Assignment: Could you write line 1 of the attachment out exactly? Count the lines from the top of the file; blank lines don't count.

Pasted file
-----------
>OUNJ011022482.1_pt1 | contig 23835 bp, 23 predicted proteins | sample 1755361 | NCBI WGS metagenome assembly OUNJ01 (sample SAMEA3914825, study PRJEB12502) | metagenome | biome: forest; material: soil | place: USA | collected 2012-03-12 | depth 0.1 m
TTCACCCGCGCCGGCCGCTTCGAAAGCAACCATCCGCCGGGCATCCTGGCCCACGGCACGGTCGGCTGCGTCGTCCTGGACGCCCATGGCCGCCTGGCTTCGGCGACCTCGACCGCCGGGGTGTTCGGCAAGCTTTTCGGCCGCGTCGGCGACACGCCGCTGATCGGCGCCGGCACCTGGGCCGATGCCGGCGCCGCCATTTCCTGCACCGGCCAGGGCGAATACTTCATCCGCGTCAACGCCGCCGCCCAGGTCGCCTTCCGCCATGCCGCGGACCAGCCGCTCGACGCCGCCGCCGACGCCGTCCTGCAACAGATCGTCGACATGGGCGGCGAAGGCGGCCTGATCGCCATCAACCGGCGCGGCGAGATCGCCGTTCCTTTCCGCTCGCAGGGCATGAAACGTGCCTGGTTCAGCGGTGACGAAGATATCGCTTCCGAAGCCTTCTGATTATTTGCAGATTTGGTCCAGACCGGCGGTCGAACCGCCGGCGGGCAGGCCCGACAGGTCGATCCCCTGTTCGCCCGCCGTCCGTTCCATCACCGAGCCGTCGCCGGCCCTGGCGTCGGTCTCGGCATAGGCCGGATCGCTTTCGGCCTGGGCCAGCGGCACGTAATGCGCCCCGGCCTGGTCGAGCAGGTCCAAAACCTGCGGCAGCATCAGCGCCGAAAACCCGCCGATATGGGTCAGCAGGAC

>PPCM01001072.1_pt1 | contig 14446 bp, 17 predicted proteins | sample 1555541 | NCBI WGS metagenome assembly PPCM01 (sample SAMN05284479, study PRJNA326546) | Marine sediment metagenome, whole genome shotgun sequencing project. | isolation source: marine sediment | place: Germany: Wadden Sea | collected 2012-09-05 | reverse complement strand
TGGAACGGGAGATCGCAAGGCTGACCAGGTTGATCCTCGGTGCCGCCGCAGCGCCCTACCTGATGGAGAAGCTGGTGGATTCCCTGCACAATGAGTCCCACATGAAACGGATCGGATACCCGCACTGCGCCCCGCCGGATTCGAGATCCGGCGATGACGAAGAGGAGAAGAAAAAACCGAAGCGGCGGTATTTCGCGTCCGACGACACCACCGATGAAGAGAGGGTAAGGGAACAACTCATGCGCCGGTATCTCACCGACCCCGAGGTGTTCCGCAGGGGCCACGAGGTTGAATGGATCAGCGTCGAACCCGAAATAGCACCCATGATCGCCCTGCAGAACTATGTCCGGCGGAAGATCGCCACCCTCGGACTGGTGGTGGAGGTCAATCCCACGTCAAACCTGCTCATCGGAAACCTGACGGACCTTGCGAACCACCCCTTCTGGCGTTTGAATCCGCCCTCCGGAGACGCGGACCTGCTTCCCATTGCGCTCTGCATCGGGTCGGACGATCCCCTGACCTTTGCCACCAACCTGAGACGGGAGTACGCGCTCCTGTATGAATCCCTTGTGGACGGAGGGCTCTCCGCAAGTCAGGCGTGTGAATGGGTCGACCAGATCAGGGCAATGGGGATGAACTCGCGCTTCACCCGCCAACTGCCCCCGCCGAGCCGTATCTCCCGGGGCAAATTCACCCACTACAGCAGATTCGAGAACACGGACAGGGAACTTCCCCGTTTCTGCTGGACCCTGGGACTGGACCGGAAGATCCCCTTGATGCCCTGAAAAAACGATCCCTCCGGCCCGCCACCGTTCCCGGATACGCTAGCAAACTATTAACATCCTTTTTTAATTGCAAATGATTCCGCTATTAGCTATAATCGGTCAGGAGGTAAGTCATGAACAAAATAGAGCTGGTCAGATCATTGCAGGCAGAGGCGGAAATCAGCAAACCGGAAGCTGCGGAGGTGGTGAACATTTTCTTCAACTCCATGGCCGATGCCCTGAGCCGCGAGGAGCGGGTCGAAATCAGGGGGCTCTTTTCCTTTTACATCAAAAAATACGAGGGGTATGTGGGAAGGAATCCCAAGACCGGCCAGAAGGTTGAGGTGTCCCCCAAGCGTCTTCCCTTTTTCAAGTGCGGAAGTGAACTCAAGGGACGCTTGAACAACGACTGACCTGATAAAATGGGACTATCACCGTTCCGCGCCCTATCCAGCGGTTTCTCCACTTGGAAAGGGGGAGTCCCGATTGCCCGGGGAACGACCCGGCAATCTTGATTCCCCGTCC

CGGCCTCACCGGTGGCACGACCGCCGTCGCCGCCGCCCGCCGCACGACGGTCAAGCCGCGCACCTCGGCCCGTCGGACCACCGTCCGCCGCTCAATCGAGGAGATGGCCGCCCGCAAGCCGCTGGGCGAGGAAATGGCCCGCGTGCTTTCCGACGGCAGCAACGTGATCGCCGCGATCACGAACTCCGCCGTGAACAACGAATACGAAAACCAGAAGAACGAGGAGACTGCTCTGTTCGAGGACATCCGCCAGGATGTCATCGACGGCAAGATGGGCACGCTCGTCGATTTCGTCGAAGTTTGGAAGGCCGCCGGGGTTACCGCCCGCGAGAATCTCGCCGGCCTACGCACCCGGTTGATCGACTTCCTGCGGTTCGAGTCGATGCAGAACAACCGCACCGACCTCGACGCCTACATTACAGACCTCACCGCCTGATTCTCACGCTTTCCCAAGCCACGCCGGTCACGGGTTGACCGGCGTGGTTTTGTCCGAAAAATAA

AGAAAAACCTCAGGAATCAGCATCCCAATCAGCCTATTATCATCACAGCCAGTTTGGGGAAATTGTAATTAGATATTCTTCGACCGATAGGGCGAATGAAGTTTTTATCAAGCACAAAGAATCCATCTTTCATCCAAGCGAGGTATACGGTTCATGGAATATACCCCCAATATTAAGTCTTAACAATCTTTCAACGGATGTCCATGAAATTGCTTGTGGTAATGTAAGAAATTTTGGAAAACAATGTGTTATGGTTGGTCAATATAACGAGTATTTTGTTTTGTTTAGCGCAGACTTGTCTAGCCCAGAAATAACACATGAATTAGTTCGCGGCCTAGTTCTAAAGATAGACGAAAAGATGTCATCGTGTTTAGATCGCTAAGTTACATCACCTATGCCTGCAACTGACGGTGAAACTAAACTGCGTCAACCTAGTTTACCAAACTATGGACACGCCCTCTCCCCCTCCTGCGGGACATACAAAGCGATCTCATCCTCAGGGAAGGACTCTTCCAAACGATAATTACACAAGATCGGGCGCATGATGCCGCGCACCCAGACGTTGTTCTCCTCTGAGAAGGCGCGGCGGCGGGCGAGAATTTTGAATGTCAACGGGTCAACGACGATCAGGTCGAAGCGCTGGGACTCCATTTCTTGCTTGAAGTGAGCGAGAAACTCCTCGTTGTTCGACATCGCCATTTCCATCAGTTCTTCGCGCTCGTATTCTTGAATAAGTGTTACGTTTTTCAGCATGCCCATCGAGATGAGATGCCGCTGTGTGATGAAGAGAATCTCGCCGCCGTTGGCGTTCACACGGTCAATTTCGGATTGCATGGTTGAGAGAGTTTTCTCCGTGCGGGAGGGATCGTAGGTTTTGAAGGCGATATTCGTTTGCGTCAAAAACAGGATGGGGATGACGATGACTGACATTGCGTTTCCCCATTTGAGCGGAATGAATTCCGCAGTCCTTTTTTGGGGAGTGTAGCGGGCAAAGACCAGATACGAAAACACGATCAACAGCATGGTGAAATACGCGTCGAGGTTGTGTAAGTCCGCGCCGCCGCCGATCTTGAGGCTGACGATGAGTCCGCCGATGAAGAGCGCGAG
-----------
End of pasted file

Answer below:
>OUNJ011022482.1_pt1 | contig 23835 bp, 23 predicted proteins | sample 1755361 | NCBI WGS metagenome assembly OUNJ01 (sample SAMEA3914825, study PRJEB12502) | metagenome | biome: forest; material: soil | place: USA | collected 2012-03-12 | depth 0.1 m